The defendant's post-remand conduct also lacked substantial justification for failing to "adequately explain why it came to the decision it did in light of contrary evidence in the administrative record." Mar. 16, 2009 Order at 2. That evidence submitted by the plaintiffs "tended to show that APCP can burn at a lower rate than that which the defendant designated as the threshold." Id. Nevertheless, the agency failed "to articulate any rationale for finding that the relevant and significant evidence in the record that conflicted with its position was unpersuasive, which it seemingly out-of-hand dismissed merely because it was contrary to [its] ultimate conclusion." Id. at 3. What must be substantially justifiable here is not the agency's ultimate conclusion that APCP is an explosive, but rather its compliance with the administrative procedures mandated by the APA. It is no novel concept that an agency must consider relevant evidence contrary to its position and articulate a rational basis for its conclusions. See La. Fed. Land Bank Ass'n v. Farm Credit Admin., 336 F.3d 1075, 1080 (D.C. Cir. 2003) (stating that an agency must articulate a response to comments "which, if true, . . . would require a change in [the] proposed rule") (internal citations omitted). The defendant's failure to comply with this settled principle of administrative law lacks substantial justification. Therefore, the Court will award attorney's fees and costs to the plaintiffs for the litigation which occurred following the Circuit's remand.

C. The Award of Fees and Costs

Section 2412(d)(2)(A) provides,

"fees and other expenses" includes the reasonable expenses . . . found by the court to be necessary for the preparation of the party's case, and reasonable attorney fees (The amount of fees awarded under this subsection shall be based upon prevailing market rates . . . except that . . . (ii) attorney fees shall not be awarded in excess of $125 per hour unless the court determines that an increase in the cost of living or a special factor . . . justifies a higher fee.)

28 U.S.C. § 2412(d)(2)(A) (2006). The plaintiffs have submitted a request for $366,439.62 in attorney's fees and costs. Pls.' Reply at 12. Their submission, however, does not fully segregate the amounts requested for the pre-remand and post-remand litigation. Therefore, this Court will refrain from designating an award for the plaintiffs' post-remand fees and costs until the plaintiffs file an amended calculation which lists the fees and costs incurred litigating the parties' dispute only after the Circuit's remand and the defendants have an opportunity to respond to this revised request.

Nevertheless, the Court is able to resolve some peripheral issues relating to the calculation of the fees and costs requested by the plaintiffs. First, a plaintiff must proffer the basis for a "special-factor enhancement" justifying a rate in excess of the statutory $125 per hour limitation. Role Models Am., Inc., 353 F.3d at 968. The plaintiffs contend that they are entitled to enhanced attorney's fees because "counsel for [the p]laintiffs possessed specialized knowledge and experience in the areas of chemistry and physics, and in the designing, building and flying of model rockets, that was essential to their effective representation." Pls.' Mot. at 25. The defendant disputes that this specialized knowledge warrants an enhanced fee rate, arguing that the case did not concern complex scientific or mathematical matters, but was rather "simply a case involving the application of administrative law principles in the context of a statutory regime and a record created by the agency involving its classification of APCP." Def.'s Opp'n at 15. The Court agrees with the plaintiffs' position that complex scientific issues were implicated in this case. Nevertheless, the Court finds the scientific component too tangential to the legal dispute to warrant an award of enhanced attorney's fees under the EAJA. Despite the scientific issues implicated in this case, the core of this case involved the principles of administrative law within the context of the APA. In other words, specialized knowledge of the science or other fields of expertise related to rocketry was not necessary to successfully litigate this case and an increased hourly rate on this ground will not be awarded. An increase above the rate is appropriate, however, for a cost-of-living increase, as "courts routinely approve cost-of-living adjustments," Role Models Am., 353 F.3d at 969 (internal citation omitted), and such an adjustment will be made in this case.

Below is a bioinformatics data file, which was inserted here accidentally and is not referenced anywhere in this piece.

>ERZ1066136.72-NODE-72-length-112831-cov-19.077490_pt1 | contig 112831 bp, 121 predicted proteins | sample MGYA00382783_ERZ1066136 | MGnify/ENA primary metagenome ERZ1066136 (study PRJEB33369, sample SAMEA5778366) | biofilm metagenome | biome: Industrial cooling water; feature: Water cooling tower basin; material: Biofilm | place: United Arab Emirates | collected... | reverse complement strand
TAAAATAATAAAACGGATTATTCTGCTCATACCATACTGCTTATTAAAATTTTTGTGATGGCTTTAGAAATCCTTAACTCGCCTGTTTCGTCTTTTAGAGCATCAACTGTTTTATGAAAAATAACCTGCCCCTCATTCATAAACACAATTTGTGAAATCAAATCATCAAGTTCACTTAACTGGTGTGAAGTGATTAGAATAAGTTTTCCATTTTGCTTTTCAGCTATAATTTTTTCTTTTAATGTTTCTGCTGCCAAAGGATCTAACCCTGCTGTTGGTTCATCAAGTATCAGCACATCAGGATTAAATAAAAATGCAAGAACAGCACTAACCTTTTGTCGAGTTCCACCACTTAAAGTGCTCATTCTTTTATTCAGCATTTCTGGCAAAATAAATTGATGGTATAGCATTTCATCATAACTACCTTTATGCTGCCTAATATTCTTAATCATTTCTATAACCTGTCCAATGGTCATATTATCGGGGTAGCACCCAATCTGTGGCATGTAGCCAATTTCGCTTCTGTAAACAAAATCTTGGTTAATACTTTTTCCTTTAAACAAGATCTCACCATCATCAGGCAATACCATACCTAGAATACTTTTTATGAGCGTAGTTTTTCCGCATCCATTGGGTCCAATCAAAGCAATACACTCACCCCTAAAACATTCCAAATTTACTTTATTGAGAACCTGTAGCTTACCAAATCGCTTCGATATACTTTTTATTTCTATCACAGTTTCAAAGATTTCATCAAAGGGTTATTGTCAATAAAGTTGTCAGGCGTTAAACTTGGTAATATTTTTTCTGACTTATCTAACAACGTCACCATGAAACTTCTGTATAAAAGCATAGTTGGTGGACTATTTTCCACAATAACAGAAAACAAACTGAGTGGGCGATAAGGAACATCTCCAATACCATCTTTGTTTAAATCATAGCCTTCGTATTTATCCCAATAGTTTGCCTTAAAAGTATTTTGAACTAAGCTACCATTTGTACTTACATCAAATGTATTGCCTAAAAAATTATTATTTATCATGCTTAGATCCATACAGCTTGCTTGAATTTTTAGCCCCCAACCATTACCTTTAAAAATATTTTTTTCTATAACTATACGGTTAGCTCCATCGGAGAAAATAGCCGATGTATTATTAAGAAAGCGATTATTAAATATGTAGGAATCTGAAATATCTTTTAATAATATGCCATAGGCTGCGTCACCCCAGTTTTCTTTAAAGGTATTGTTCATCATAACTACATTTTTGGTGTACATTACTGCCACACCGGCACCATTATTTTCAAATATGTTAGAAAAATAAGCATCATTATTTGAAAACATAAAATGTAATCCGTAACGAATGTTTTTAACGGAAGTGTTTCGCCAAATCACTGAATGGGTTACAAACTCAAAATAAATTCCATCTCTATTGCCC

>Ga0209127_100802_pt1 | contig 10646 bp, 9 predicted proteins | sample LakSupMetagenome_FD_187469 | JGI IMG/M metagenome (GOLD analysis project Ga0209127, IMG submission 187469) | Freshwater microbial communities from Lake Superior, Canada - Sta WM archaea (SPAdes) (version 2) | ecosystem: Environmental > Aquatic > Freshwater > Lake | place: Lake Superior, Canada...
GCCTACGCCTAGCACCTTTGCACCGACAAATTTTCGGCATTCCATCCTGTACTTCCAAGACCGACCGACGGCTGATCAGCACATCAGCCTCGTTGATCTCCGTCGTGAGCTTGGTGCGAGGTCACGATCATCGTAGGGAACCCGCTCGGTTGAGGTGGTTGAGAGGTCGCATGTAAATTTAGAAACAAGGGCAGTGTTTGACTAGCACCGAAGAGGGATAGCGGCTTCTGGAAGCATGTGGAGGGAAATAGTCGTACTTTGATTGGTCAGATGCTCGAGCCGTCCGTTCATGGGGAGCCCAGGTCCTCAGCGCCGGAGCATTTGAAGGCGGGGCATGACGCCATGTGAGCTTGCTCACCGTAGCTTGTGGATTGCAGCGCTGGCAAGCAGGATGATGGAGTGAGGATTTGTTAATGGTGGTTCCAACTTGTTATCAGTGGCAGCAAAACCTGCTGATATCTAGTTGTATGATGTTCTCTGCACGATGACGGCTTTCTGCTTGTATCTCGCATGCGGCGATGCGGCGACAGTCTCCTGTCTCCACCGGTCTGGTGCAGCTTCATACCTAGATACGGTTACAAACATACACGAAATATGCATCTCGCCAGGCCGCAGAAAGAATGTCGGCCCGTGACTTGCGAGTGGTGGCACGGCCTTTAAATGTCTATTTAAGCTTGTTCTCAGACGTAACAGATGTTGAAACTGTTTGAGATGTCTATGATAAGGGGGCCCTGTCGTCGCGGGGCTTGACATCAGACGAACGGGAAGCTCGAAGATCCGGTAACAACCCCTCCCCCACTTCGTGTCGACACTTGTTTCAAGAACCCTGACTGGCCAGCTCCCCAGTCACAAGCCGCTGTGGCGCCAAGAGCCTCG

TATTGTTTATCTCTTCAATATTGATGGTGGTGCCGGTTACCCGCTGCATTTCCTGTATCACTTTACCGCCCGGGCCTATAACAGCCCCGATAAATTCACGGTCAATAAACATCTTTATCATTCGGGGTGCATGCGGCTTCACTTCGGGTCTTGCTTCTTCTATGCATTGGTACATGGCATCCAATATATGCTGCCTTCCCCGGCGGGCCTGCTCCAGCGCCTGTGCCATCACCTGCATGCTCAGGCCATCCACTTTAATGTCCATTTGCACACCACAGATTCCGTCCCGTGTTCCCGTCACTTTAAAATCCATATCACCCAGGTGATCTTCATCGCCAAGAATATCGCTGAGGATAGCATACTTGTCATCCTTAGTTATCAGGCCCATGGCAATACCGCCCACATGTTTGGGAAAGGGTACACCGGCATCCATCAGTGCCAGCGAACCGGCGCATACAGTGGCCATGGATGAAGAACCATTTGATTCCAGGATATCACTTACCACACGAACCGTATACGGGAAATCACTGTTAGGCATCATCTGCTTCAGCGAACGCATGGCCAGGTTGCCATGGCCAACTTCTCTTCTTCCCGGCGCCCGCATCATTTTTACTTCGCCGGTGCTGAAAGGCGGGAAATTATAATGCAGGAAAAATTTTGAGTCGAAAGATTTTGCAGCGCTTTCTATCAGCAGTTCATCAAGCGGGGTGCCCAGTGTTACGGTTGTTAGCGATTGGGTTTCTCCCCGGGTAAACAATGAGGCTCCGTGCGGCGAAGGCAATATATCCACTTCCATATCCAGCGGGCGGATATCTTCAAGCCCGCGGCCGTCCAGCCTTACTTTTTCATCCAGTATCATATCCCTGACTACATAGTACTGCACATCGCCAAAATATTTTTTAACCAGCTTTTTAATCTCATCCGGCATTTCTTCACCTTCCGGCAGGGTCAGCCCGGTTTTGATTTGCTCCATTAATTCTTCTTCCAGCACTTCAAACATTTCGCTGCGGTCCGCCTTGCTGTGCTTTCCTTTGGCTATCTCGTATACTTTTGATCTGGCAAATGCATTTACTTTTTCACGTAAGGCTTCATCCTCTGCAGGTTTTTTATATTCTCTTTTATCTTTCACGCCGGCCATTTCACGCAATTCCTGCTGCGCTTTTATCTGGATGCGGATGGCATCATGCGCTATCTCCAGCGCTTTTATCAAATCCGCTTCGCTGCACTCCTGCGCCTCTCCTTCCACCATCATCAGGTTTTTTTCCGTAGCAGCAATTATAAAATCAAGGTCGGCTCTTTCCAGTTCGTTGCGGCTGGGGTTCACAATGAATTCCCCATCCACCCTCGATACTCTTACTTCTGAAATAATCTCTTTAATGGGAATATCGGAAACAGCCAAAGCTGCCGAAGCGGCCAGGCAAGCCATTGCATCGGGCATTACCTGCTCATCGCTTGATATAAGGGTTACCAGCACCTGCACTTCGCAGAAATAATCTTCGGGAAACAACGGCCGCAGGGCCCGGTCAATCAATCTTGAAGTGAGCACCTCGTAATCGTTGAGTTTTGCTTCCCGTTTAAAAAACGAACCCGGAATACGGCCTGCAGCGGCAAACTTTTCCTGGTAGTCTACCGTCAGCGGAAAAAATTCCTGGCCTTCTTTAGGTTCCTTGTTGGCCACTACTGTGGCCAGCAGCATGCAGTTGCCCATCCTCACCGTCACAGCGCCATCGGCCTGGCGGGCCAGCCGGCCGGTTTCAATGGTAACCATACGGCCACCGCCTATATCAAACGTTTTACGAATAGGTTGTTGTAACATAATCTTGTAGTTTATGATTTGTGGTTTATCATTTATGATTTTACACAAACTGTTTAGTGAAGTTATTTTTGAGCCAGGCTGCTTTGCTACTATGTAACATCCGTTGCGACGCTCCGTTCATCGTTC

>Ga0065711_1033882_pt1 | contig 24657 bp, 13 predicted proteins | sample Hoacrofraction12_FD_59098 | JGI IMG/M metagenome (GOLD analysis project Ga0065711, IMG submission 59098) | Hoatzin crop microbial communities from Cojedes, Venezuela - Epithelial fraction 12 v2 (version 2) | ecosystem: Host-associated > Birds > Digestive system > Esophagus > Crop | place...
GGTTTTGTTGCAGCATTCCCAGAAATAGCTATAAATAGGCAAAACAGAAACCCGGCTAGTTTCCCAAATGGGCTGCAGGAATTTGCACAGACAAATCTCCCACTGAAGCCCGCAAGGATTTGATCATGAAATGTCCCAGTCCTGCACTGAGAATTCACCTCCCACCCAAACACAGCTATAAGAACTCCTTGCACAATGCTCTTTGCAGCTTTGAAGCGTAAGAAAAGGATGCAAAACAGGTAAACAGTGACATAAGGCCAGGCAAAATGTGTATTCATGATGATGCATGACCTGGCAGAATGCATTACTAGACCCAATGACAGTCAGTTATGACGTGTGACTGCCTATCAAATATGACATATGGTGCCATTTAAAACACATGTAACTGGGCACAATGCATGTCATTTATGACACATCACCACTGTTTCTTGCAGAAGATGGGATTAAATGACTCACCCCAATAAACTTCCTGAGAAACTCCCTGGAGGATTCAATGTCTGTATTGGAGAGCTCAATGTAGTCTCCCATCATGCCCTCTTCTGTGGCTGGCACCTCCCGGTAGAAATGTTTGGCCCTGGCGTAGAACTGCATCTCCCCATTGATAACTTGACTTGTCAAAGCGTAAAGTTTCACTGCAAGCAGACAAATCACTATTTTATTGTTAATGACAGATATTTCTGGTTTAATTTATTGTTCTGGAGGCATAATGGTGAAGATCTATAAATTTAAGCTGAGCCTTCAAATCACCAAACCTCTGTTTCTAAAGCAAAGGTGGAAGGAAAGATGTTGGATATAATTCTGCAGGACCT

The defendant also argues that some of the fees and costs requested by the plaintiffs are unreasonable, not recoverable under the EAJA, or insufficiently documented. Pls.' Reply at 16-23. The Court must reserve judgment on these issues at this time because many of these specific items in contention have been rendered moot by the Court's denial of fees and costs for the litigation which occurred before the Circuit's remand to this Court. Once the plaintiffs identify the fees and costs which they seek for the litigation which followed the remand, the defendants will have an opportunity to dispute the reasonableness of the various requests.

The plaintiffs also requested "attorney's fees incurred in preparing the EAJA motion." Pls.' Reply at 12. Attorney's fees for the preparation and litigation of an EAJA fee petition are appropriate, and the plaintiffs do not need to demonstrate that the government's position in the fee litigation was not substantially justified. Jean, 496 U.S. at 163. However, the Court will not make a ruling at this time on the reasonableness of the $23,929.34 amount requested by the plaintiffs for this purpose; rather, the plaintiffs should adjust their calculation of the amount awardable for the preparation of the EAJA motion consistent with this Opinion, after which the defendant shall have the opportunity to dispute this calculation.